I say yes to her and “YEESSS!” to myself.
Rennie is our neighbour.
I suspect (er … hope) my wife was over talking to them and he’s asking me to stop by for a pre-dinner beverage.
Instead of a cold beer, I’m greeted at Rennie’s door by a bandaged face.
He took a stick in the eye playing street hockey.
He acts and appears fine, but apparently he’s lost some blood and the cut is deep.
My wife leads me outside and points to some stains.
The blood loss, combined with the proximity of the wound to his eye, mean a trip to the emergency room.
My boy wants no part of it.
“I just want to go back out and play hockey,” he argues.
I feel like channelling Cherry: “Put ’er there, kid. You’re my type of player, a great Canadian kid. Takes one in the eye and all that matters is getting back out there.”
Instead, I go into dad mode: “I know you want to play hockey, but a doctor has to look at your eye.”
We head to the hospital.
An intern examines him and says the cut is borderline, that my boy may or may not need stitches.
He leaves and returns with another doctor.
They opt not to stitch, but to seal it with glue.
A nurse joins the doctors and they begin sealing it up.
My son fires a million questions at them.
What are you doing?
Why are you doing it?
How are you doing it?
What kind of glue is it?
Will it get in my eye?
Have you done this before?
OMG, I say to myself, he’s like a little journalist.
OH NO, I say to myself, he’s like a little journalist!
I love my profession, but not the accompanying occupational hazard.
I’m always asking questions — of everyone and everything, from complete strangers to stray dogs.
Those who are close to me get the worst of it.
And then there’s my poor wife.
She takes more daily questions than Sean Spicer.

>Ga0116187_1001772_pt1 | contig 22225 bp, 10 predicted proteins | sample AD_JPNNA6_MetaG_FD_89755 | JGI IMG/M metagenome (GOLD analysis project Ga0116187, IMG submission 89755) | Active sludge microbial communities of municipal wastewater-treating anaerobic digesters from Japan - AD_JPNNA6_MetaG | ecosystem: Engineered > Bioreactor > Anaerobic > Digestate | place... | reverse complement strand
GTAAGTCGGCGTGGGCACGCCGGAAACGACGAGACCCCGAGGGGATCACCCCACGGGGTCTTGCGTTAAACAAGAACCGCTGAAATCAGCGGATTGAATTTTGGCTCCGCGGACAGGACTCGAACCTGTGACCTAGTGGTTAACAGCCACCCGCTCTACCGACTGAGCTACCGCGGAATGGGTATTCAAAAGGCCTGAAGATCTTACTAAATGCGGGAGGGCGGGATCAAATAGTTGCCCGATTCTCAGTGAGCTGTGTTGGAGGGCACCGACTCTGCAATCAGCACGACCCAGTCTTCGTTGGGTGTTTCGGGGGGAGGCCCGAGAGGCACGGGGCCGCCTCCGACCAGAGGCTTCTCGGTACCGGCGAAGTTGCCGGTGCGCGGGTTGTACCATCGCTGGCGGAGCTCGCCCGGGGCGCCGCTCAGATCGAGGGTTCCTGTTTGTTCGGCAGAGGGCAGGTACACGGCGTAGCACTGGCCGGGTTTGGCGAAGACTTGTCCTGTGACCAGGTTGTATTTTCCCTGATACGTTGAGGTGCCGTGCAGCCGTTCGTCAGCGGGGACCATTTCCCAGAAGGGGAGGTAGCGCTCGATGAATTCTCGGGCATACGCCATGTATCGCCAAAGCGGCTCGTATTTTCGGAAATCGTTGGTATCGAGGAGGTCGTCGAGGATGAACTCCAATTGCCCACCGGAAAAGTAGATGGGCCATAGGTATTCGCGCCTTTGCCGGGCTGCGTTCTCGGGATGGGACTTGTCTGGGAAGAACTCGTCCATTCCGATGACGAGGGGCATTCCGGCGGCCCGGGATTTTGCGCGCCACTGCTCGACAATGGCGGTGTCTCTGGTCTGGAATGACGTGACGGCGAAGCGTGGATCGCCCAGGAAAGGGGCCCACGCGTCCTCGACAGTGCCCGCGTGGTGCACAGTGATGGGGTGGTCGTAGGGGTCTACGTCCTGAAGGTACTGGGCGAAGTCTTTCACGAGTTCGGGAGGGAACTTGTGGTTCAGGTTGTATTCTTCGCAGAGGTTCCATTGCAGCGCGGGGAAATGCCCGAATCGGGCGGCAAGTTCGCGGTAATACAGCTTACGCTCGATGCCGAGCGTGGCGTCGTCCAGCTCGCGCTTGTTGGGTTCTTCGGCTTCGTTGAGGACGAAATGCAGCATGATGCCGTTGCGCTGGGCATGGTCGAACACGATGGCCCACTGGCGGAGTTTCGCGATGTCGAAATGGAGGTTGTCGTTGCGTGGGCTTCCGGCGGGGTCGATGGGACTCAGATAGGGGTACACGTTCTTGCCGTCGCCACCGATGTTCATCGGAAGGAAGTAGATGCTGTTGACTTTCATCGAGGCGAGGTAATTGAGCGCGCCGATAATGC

I call while writing this and ask, “Do you think I ask too many questions?”
It was just like I had thrown gas on a lit barbecue.
“Yes, you certainly do,” she replies, “Sure, last night I asked you to pick up one simple item at the store and you phoned me twice with more questions about it.”
Guilty as charged.
And the thing is, I know the constant questions are really, really annoying.
I just don’t know how to turn the freakin’ things off.
And now it appears my son is a chip off the old block.
I feel bad for the doctors and nurse as he continues grilling them.
He’s the patient, but asks more questions than the three of them combined.
I try to spare them by answering one of the boy’s queries myself.
“Dad, you’re not a doctor yet,” he shoots back.
He continues prodding the physicians.
On the way home, I ask if all his questions were answered.
Except one, he says. “Can we go to McDonald’s?”
The child is a mini-me. No question about that.
Steve Bartlett is an editor with SaltWire Network. He dives into the Deep End each Monday to escape reality and questions about the number of brown McDonald’s bags on his car floor. Reach him at firstname.lastname@example.org.